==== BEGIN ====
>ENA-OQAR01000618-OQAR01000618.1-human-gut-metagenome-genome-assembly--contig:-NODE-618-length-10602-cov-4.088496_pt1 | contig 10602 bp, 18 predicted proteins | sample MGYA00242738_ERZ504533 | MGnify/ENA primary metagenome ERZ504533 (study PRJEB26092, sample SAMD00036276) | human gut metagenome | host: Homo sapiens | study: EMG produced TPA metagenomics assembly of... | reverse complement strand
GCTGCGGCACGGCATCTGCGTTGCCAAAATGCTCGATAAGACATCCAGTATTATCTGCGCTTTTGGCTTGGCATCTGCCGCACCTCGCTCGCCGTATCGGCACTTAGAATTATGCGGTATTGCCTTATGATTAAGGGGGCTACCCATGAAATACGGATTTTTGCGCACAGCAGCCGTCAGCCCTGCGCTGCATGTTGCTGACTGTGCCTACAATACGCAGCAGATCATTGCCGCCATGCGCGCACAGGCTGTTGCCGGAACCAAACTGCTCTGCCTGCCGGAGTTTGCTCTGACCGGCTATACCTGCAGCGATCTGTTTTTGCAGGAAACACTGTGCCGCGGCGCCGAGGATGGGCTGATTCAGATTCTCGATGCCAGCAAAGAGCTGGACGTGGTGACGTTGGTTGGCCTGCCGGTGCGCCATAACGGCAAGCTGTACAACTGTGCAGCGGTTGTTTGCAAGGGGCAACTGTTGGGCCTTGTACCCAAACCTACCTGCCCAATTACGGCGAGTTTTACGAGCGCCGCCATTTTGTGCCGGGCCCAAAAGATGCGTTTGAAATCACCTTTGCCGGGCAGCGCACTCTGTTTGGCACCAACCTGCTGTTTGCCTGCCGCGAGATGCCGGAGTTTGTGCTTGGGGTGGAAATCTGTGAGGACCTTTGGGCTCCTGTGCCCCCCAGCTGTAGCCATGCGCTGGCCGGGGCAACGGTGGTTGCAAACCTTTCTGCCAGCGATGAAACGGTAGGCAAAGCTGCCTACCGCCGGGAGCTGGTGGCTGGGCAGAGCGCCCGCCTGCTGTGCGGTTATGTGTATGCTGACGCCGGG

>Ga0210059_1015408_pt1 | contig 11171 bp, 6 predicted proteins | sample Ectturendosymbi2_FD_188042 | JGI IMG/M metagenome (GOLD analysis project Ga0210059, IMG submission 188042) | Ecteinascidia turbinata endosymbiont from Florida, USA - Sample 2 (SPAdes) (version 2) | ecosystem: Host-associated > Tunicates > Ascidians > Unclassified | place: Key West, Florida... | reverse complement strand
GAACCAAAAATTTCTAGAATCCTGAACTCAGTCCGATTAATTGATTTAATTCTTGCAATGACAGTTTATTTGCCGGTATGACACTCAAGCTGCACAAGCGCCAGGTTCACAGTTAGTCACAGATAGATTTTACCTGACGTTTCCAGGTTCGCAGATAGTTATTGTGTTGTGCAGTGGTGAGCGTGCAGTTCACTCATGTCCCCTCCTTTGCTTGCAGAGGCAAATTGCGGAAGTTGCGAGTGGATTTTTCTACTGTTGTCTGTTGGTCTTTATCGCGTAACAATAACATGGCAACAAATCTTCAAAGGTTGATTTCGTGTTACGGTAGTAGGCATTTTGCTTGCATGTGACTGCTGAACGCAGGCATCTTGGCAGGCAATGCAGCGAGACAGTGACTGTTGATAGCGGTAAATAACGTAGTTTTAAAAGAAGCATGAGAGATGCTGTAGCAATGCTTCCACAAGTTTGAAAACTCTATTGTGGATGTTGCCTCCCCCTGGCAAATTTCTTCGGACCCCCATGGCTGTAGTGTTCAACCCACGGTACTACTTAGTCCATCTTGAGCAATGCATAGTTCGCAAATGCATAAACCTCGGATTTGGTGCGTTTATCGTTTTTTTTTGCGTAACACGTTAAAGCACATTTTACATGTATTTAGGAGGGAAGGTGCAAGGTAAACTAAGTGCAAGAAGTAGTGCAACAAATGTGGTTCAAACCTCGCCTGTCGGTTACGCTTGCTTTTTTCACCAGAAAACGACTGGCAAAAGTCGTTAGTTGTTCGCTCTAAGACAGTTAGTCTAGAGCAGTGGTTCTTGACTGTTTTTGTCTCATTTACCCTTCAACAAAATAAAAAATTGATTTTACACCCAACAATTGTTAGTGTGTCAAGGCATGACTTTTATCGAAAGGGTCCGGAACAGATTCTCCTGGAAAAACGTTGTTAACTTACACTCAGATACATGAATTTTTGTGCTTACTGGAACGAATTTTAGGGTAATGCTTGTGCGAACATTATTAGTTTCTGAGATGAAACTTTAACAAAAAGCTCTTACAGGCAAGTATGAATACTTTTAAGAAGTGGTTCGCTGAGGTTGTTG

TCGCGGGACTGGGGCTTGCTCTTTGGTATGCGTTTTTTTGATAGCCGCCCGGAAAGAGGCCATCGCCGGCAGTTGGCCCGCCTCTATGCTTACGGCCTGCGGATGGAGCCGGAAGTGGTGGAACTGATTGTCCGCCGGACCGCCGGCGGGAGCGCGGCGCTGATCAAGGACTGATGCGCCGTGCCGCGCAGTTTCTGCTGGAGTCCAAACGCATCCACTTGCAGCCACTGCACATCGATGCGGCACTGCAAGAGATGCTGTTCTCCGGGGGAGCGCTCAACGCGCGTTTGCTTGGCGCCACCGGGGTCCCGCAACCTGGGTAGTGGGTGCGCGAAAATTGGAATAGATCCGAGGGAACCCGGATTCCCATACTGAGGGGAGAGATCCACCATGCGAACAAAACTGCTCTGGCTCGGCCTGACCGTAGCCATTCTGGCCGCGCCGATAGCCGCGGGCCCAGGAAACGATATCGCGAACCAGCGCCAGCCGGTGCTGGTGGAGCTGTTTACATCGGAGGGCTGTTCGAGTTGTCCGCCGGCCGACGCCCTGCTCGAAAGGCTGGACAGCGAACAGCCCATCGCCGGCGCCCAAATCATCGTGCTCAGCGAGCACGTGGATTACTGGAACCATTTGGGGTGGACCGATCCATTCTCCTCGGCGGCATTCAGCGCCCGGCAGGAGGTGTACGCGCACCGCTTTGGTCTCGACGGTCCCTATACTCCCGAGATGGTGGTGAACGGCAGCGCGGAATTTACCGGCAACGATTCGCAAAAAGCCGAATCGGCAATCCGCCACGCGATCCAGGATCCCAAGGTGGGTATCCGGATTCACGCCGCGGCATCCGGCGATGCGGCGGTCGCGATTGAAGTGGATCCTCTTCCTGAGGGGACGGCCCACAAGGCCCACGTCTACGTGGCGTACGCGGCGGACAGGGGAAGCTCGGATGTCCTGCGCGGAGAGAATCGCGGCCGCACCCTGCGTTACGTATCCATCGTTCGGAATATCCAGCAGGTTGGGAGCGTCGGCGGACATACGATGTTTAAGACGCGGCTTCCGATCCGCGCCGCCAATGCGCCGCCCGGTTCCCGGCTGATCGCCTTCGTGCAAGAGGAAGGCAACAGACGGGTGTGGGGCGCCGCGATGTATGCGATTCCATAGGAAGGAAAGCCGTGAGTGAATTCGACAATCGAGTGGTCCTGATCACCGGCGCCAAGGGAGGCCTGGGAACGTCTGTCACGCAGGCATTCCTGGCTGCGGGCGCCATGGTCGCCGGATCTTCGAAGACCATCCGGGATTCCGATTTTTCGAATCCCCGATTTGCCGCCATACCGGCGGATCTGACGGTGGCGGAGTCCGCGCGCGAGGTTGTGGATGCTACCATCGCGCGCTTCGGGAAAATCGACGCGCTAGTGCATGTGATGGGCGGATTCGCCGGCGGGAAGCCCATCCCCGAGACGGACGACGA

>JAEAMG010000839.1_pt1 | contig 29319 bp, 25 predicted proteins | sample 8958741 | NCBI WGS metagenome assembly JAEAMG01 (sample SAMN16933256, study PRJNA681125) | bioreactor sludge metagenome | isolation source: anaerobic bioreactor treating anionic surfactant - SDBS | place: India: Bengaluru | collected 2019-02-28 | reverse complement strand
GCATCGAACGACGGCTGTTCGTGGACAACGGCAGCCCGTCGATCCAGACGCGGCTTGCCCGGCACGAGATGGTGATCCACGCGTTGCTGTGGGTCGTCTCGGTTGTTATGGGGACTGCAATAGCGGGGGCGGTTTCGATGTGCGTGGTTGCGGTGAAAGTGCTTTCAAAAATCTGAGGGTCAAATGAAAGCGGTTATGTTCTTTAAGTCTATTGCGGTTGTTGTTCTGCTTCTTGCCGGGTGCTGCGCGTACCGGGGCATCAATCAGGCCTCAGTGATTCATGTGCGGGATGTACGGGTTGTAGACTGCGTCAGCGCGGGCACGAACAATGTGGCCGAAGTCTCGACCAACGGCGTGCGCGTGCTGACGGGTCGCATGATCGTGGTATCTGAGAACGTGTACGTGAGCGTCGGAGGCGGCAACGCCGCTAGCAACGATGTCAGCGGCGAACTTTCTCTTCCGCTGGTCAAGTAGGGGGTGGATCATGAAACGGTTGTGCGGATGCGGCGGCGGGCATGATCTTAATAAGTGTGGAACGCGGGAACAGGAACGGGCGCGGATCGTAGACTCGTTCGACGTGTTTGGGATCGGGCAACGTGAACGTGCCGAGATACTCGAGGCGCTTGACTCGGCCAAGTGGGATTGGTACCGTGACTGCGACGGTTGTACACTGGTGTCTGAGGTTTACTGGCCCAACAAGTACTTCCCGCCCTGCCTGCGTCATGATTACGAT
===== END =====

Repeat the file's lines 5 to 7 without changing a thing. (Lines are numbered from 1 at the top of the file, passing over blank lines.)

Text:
TCGCGGGACTGGGGCTTGCTCTTTGGTATGCGTTTTTTTGATAGCCGCCCGGAAAGAGGCCATCGCCGGCAGTTGGCCCGCCTCTATGCTTACGGCCTGCGGATGGAGCCGGAAGTGGTGGAACTGATTGTCCGCCGGACCGCCGGCGGGAGCGCGGCGCTGATCAAGGACTGATGCGCCGTGCCGCGCAGTTTCTGCTGGAGTCCAAACGCATCCACTTGCAGCCACTGCACATCGATGCGGCACTGCAAGAGATGCTGTTCTCCGGGGGAGCGCTCAACGCGCGTTTGCTTGGCGCCACCGGGGTCCCGCAACCTGGGTAGTGGGTGCGCGAAAATTGGAATAGATCCGAGGGAACCCGGATTCCCATACTGAGGGGAGAGATCCACCATGCGAACAAAACTGCTCTGGCTCGGCCTGACCGTAGCCATTCTGGCCGCGCCGATAGCCGCGGGCCCAGGAAACGATATCGCGAACCAGCGCCAGCCGGTGCTGGTGGAGCTGTTTACATCGGAGGGCTGTTCGAGTTGTCCGCCGGCCGACGCCCTGCTCGAAAGGCTGGACAGCGAACAGCCCATCGCCGGCGCCCAAATCATCGTGCTCAGCGAGCACGTGGATTACTGGAACCATTTGGGGTGGACCGATCCATTCTCCTCGGCGGCATTCAGCGCCCGGCAGGAGGTGTACGCGCACCGCTTTGGTCTCGACGGTCCCTATACTCCCGAGATGGTGGTGAACGGCAGCGCGGAATTTACCGGCAACGATTCGCAAAAAGCCGAATCGGCAATCCGCCACGCGATCCAGGATCCCAAGGTGGGTATCCGGATTCACGCCGCGGCATCCGGCGATGCGGCGGTCGCGATTGAAGTGGATCCTCTTCCTGAGGGGACGGCCCACAAGGCCCACGTCTACGTGGCGTACGCGGCGGACAGGGGAAGCTCGGATGTCCTGCGCGGAGAGAATCGCGGCCGCACCCTGCGTTACGTATCCATCGTTCGGAATATCCAGCAGGTTGGGAGCGTCGGCGGACATACGATGTTTAAGACGCGGCTTCCGATCCGCGCCGCCAATGCGCCGCCCGGTTCCCGGCTGATCGCCTTCGTGCAAGAGGAAGGCAACAGACGGGTGTGGGGCGCCGCGATGTATGCGATTCCATAGGAAGGAAAGCCGTGAGTGAATTCGACAATCGAGTGGTCCTGATCACCGGCGCCAAGGGAGGCCTGGGAACGTCTGTCACGCAGGCATTCCTGGCTGCGGGCGCCATGGTCGCCGGATCTTCGAAGACCATCCGGGATTCCGATTTTTCGAATCCCCGATTTGCCGCCATACCGGCGGATCTGACGGTGGCGGAGTCCGCGCGCGAGGTTGTGGATGCTACCATCGCGCGCTTCGGGAAAATCGACGCGCTAGTGCATGTGATGGGCGGATTCGCCGGCGGGAAGCCCATCCCCGAGACGGACGACGA

>JAEAMG010000839.1_pt1 | contig 29319 bp, 25 predicted proteins | sample 8958741 | NCBI WGS metagenome assembly JAEAMG01 (sample SAMN16933256, study PRJNA681125) | bioreactor sludge metagenome | isolation source: anaerobic bioreactor treating anionic surfactant - SDBS | place: India: Bengaluru | collected 2019-02-28 | reverse complement strand
GCATCGAACGACGGCTGTTCGTGGACAACGGCAGCCCGTCGATCCAGACGCGGCTTGCCCGGCACGAGATGGTGATCCACGCGTTGCTGTGGGTCGTCTCGGTTGTTATGGGGACTGCAATAGCGGGGGCGGTTTCGATGTGCGTGGTTGCGGTGAAAGTGCTTTCAAAAATCTGAGGGTCAAATGAAAGCGGTTATGTTCTTTAAGTCTATTGCGGTTGTTGTTCTGCTTCTTGCCGGGTGCTGCGCGTACCGGGGCATCAATCAGGCCTCAGTGATTCATGTGCGGGATGTACGGGTTGTAGACTGCGTCAGCGCGGGCACGAACAATGTGGCCGAAGTCTCGACCAACGGCGTGCGCGTGCTGACGGGTCGCATGATCGTGGTATCTGAGAACGTGTACGTGAGCGTCGGAGGCGGCAACGCCGCTAGCAACGATGTCAGCGGCGAACTTTCTCTTCCGCTGGTCAAGTAGGGGGTGGATCATGAAACGGTTGTGCGGATGCGGCGGCGGGCATGATCTTAATAAGTGTGGAACGCGGGAACAGGAACGGGCGCGGATCGTAGACTCGTTCGACGTGTTTGGGATCGGGCAACGTGAACGTGCCGAGATACTCGAGGCGCTTGACTCGGCCAAGTGGGATTGGTACCGTGACTGCGACGGTTGTACACTGGTGTCTGAGGTTTACTGGCCCAACAAGTACTTCCCGCCCTGCCTGCGTCATGATTACGAT